Cesar Chavez: His Lifelong Links With Cooperatives

When Cesar Chavez died on April 23, 1993 the cooperative movement lost one of its great believers. From the moment Cesar became an organizer in his early twenties until the end of his life he was a strong supporter of cooperatives and credit unions. Were it another era, and were it not for the tremendous toll of time imposed by the needs of the United Farm Workers Union, Cesar would likely have been a great co-op leader.

Fred Ross, in the prologue to Jacques Levy's book, Cesar Chavez: Autobiography Of La Causa, recounted a house meeting he attended in 1962 where Cesar outlined the need to be organized. When one of the farmworkers at the meeting asked how they could get through the winter with plenty of bills and no work, Cesar replied, "We could have what they call a credit union. It's just like a worker's bank. During the season, each worker loans a little to the bank and learns to save that way, even if it's only a tiny amount. Then in winter, the bank makes loans to the worker at a very low interest."

The next question had to do with death and the cost of burials. Cesar answered, "For that, there could be group burial insurance. There is a law now where a lot of people all doing the same kind of work can all join a burial plan together through their own organization and pay a little each month to cover all the members of the family."

Later that year, Cesar brought to an end the first stage of what would be called La Causa (The Cause). In 86 days he had covered 14,867 miles and met with 2000 farmworkers in the fields and in their houses -- a dry and dusty sample of almost every town in California's Central Valley.

The next step was to hold a meeting and invite everyone he had talked with. At that meeting in Fresno in 1962, the National Farm Workers Association, a service cooperative for farm workers was formed. Two hundred farmworkers attended to approve a constitution that placed heavy emphasis on ". . building a credit union, cooperative, and other self-help projects." Cesar believed that farmworkers would rally around an organization which provided needed services and was not just a union. He never gave up that vision of self-help and community.

Cesar and his wife Helen, who had organized co-ops and credit unions in the 1950s, began to organize in Tulare County. They set up services such as a death-benefit program, a credit union, and a co-op. Helen worked at the counter and sold oil and tires to the members cheaper than anywhere in Delano.

When the grape boycott was launched in 1968, many of the country's consumer food cooperatives joined in. The Santa Monica Co-op, where I was a board member, was the only market in the Los Angeles region which honored the boycott. Later, it was the food co-ops in the USA, Canada, Britain and Sweden that were the only supermarkets to support the grape boycott and then the Gallo boycott. In fact, it was at the request of the Berkeley Co-op in the early 1980s that Cesar formally called an end to the boycott.

In the 1980s, the Union supported the development of four new farmworker cooperatives in Santa Cruz County. The leaders of the cooperatives all came out of the UFW organization. They too wanted to go beyond working for next to nothing, to being their own boss. Although none of the co-ops survived for longer than five years, they did prove that they knew how to farm effectively. Their key problems were too little capital, the sizeable cost of startup and the limitations of cooperative farming. It was clear from what Cesar said and did that economic self-help was the next step for the members of the union. However, organizing them into a union had to come first. Without organization their labor would mean nothing.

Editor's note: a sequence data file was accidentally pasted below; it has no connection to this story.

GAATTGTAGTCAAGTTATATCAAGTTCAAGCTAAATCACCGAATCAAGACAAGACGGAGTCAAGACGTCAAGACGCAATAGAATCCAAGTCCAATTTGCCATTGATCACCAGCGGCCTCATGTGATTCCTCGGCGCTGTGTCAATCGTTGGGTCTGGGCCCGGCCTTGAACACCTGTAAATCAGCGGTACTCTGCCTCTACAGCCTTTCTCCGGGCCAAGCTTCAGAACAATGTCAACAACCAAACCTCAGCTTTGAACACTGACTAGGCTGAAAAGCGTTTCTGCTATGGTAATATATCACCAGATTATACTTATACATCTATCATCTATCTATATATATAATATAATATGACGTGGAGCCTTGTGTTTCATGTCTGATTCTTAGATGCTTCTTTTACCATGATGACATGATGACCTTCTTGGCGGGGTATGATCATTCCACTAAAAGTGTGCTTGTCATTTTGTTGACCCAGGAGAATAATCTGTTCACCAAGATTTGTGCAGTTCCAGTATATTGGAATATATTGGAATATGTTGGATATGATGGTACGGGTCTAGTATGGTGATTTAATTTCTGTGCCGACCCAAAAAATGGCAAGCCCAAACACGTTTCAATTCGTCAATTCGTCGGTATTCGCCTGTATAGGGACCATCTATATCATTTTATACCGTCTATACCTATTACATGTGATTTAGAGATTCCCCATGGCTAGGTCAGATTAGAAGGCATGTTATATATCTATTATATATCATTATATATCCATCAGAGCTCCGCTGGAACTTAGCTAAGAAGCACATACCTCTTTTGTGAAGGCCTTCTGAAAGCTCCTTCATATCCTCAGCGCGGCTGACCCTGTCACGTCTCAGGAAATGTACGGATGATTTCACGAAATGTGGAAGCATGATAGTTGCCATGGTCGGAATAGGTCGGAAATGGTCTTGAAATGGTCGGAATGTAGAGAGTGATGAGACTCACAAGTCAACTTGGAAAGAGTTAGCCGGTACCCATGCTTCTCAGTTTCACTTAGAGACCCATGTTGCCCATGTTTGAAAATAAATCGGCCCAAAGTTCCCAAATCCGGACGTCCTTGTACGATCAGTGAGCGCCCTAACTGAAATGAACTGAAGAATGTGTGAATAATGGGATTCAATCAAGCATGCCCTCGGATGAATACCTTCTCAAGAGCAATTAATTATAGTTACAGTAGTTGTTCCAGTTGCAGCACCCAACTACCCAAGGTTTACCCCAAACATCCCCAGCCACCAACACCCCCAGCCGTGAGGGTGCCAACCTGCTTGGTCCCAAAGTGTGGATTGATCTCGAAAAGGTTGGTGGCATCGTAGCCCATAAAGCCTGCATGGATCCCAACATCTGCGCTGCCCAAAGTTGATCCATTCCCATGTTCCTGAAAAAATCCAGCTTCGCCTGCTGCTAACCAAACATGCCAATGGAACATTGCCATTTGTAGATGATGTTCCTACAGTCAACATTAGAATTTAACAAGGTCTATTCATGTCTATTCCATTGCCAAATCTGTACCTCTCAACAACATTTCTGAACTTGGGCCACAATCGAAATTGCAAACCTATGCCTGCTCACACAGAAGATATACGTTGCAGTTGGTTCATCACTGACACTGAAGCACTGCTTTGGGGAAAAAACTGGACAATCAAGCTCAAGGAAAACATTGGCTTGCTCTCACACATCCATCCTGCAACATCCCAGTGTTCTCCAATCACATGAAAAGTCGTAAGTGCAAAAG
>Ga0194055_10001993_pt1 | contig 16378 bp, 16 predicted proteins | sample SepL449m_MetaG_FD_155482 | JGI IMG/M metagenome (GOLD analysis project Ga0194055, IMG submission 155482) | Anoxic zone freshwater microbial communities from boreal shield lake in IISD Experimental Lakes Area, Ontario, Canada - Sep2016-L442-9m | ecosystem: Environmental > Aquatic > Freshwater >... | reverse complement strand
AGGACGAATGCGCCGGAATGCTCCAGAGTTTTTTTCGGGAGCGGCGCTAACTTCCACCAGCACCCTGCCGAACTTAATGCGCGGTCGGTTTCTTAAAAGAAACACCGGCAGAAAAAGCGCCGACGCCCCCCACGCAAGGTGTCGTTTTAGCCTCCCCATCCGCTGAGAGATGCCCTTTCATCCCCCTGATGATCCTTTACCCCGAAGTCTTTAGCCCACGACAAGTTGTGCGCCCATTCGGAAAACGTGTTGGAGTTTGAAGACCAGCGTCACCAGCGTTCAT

In the final chapter of Levy's book, Chavez talked about the future: "Political power is not enough. Although I've been at it for some thirty years, all the time and money and effort haven't brought about any significant change whatsoever. Effective political power is never going to come, particularly to minority groups, unless they have economic power. And however poor they are, even the poor people have to organize economic power."

"Political power by itself, as we've tried to fathom it and to fashion it, is . . . like striking a match that goes out. Economic power is like having a generator to keep that bulb burning all the time. So we have to develop economic power to assure a continuation of political power."

"I'm not advocating black capitalism or brown capitalism. At the worst it gets a black to exploit other blacks, or a brown to exploit others. At the best it only helps the lives of a few. What I'm suggesting is a cooperative movement."

In the spring of 1992, Cesar was invited to Madrid to be honored for his work by the Spanish Government. While in Spain, he visited the successful Mondragon cooperative system which thrives in the economically neglected Basque province. Begun in 1952, the Mondragon co-ops today employ 25,000 people in over 100 different enterprises and are one of the stars of Spain's emerging economy.

Cesar had been interested in the Mondragon system because it paralleled his thinking about how to raise the economic standards of poor people through organization and cooperative economic development: cooperatives taking advantage of technology and machinery to raise their members' standard of living. Cooperatives like those in Mondragon where they are an integral part of community life. Cooperatives which focus on technical education to get their members the best opportunities. Cooperatives which highlight the culture and strengths of their people. Mondragon had become Cesar's model of how a society should develop its people.

See other articles from this issue: #047 July - August - 1993